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[The following contains mild spoilers.]

Welcome to the ruling class. The pseudo-infrastructure of university clubs and societies is usually a mystery to the ninety-five per cent of students who have no time to do anything other than study. Yet the conspicuous minority who serve on committees and organise pointless “events” will always glide quite smoothly from these shallow waters into the depths of adult politics. They have learned how to network, organise people, and be politicians. Tim Foley’s latest play “Meat,” which is currently playing at Paradise in the Vault, observes a vicious power struggle over the leadership of an all-male university dining society. The President remarks that politics is no different when it is small, but here the stakes are small and they have inspired a Machiavellianism of unparalleled depravity.

Foley’s men come from St Andrews and they may be too intimate with the world of privilege to truly speak ill of it. The cast have names like Jasper and Sebastian and Geordie Naylor-Leyland. They have created a mock website for the institution featured in the play, “The Catherine’s Club,” but most people, if they found it, would only think that this was a real website for a real St Andrews’ dining club. Yet my customary bigotry towards the rich could always be misplaced. Those double-barrelled surnames may come from coal mining families. “Meat” never mentions St Andrews by name and the intended setting could for all I know be Milton Keynes.

Three members of the committee and an invited “witness” meet for an informal dinner. The audience are ushered towards the dining table by a caretaker (David Patterson), and he clues us in on the history of the club. We first meet the President, Charlie Moon (Jasper Lauderdale), who delivers a long but very droll anecdote about a tribe from Thailand, if seemingly just for his own entertainment. The fruity Moon is in his element presiding over his immensely masculine club, but his obsession with proper masculine conduct seems to have left him unduly obsessed with young men. The supposedly more tolerant members who want to make the club more politically correct are now effectively on the verge of impeaching him for homosexuality.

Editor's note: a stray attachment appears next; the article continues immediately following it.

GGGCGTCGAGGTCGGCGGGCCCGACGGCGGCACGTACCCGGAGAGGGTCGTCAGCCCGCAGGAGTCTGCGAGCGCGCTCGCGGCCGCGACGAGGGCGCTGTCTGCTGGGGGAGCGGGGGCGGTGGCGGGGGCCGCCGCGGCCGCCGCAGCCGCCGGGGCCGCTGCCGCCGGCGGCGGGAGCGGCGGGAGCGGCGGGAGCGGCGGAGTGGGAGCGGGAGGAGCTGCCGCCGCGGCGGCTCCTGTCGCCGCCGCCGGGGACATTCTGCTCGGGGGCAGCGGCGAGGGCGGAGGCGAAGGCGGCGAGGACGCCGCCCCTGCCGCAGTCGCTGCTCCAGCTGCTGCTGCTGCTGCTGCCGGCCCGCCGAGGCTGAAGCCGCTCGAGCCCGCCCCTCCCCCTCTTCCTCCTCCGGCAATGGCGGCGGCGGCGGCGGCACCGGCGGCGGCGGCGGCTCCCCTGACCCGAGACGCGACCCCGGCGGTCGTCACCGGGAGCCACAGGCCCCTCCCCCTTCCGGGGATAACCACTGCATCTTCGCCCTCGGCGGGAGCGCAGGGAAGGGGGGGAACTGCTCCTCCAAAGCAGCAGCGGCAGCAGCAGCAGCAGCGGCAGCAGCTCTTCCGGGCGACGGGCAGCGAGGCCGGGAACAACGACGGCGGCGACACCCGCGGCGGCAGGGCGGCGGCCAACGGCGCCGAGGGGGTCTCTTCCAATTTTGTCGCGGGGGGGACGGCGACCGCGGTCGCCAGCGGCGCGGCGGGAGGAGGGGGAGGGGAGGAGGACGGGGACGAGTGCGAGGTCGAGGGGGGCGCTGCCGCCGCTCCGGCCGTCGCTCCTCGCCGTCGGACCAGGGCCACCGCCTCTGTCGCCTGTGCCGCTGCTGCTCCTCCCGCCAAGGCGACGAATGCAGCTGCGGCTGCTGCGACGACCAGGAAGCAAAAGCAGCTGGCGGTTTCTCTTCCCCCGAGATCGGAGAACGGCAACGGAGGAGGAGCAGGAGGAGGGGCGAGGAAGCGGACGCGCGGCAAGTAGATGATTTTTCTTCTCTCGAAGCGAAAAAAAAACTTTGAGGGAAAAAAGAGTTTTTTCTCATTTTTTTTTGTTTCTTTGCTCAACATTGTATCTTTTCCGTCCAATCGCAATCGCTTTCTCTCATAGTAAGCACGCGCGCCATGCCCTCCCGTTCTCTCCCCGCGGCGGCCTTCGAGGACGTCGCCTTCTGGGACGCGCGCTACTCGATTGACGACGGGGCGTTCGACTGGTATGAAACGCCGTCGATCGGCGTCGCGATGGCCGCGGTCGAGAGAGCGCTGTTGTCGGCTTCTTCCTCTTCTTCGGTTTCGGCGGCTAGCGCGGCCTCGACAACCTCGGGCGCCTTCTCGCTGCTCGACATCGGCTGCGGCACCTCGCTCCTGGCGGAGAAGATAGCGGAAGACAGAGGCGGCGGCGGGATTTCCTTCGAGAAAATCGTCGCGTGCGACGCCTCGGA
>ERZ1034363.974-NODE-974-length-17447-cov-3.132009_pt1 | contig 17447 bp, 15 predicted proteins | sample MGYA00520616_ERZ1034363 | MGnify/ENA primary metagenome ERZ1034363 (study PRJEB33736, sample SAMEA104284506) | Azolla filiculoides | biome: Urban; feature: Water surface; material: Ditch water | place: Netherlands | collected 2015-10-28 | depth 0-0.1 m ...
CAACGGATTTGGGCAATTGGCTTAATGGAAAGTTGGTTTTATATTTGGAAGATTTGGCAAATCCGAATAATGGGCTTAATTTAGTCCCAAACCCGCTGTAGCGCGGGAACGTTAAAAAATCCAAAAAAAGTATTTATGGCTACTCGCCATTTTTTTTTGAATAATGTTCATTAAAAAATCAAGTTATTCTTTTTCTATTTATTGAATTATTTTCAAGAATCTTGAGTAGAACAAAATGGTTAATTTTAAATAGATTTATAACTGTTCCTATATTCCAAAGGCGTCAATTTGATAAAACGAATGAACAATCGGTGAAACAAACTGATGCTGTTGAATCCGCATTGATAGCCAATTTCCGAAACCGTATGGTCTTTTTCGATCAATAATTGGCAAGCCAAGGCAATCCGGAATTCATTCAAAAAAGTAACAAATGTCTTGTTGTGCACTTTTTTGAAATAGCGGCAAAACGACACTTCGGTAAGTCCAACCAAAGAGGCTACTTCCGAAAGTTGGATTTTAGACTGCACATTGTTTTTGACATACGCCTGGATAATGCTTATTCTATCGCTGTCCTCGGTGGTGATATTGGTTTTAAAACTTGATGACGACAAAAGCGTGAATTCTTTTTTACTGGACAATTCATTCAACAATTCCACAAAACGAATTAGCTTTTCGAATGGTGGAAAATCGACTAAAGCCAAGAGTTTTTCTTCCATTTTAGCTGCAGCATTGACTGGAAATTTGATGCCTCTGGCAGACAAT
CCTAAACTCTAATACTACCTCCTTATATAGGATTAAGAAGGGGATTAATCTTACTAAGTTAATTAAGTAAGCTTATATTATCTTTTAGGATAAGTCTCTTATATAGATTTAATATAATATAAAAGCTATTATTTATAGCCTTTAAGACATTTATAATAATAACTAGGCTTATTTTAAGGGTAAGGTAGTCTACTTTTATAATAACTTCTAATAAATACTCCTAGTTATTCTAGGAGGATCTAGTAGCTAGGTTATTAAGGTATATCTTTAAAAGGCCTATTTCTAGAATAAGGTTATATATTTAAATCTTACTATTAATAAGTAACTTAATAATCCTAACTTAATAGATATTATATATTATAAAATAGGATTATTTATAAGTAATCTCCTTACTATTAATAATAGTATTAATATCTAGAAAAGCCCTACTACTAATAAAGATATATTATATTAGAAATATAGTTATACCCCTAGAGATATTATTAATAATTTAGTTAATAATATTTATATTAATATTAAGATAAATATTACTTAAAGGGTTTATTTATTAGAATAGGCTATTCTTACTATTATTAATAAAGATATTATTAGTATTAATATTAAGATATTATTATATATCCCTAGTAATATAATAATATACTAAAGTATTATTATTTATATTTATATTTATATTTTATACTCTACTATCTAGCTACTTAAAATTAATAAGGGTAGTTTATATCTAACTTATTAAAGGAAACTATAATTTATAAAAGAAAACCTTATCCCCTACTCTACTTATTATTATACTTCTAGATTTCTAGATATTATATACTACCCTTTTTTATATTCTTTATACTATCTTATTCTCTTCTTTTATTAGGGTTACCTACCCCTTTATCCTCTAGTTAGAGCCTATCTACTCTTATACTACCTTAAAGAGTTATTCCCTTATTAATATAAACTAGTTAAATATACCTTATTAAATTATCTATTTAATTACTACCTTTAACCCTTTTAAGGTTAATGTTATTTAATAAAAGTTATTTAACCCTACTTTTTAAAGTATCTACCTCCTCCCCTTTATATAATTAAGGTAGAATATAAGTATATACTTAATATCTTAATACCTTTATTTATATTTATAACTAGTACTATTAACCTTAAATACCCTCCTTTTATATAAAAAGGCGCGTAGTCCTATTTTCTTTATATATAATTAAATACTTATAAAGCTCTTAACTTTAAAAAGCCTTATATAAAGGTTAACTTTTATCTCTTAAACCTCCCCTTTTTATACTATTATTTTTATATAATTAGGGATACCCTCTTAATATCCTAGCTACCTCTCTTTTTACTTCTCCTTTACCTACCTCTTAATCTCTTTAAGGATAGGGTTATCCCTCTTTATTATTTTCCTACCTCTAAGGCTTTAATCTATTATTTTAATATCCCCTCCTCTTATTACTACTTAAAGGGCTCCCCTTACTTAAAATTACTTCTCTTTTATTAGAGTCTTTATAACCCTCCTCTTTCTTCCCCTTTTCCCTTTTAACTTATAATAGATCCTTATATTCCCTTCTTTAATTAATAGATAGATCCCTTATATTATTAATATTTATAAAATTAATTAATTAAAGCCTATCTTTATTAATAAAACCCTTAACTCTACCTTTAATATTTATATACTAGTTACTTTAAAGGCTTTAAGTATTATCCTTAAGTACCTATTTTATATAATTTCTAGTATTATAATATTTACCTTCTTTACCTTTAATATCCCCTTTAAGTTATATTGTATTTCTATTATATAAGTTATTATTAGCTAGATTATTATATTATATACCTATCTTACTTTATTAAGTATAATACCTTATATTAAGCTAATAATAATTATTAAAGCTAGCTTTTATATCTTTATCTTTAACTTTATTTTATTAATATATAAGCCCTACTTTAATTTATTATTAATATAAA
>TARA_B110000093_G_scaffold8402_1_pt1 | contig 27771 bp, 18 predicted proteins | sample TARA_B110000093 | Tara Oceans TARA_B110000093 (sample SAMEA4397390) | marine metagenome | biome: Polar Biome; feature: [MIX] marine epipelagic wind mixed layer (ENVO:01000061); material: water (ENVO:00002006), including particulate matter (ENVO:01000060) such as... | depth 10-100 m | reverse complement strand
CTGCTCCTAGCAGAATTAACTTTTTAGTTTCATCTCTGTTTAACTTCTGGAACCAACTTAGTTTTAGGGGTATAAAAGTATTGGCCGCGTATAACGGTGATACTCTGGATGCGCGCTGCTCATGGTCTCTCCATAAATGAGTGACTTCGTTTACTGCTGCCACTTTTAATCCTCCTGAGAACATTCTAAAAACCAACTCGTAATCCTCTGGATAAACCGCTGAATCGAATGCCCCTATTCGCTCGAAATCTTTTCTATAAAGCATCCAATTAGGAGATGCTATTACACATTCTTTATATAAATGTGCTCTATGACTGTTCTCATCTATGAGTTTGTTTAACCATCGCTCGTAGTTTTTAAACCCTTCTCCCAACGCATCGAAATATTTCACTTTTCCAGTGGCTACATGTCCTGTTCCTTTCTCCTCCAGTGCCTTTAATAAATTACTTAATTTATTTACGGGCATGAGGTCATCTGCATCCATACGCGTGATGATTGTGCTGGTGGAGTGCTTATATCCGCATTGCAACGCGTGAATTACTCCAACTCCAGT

To say that Moon dominates the play is an understatement. His elegant crescent of a character gradually waxes to outshine the whole performance. Moon is joined at dinner by three different shades of fall guy and a rather suspect mentally-underdeveloped character, but as his dining companions are confounded, the play increasingly resembles a soliloquy. The play’s game is initially to manage our expectations, and it does this with a deft touch, but once our questions about Moon are answered, it is as if the story has been punctured somewhere and all of the suspense is issuing out of it. The room may start to choke on Moon’s unending voice and its rounded New England vowels.

All of the performances are as impeccable as the dinner attire, and the miscalculation ultimately lies in the writing. Not only does Moon triumph via some rather unlikely means, but he is so splendid a character that he will naturally begin to take over the play if left unattended. Foley has failed to create any adversaries who are formidable enough to counter the President’s brilliance and the play ends as a paean to his innate superiority. It all comes back to privilege in the end.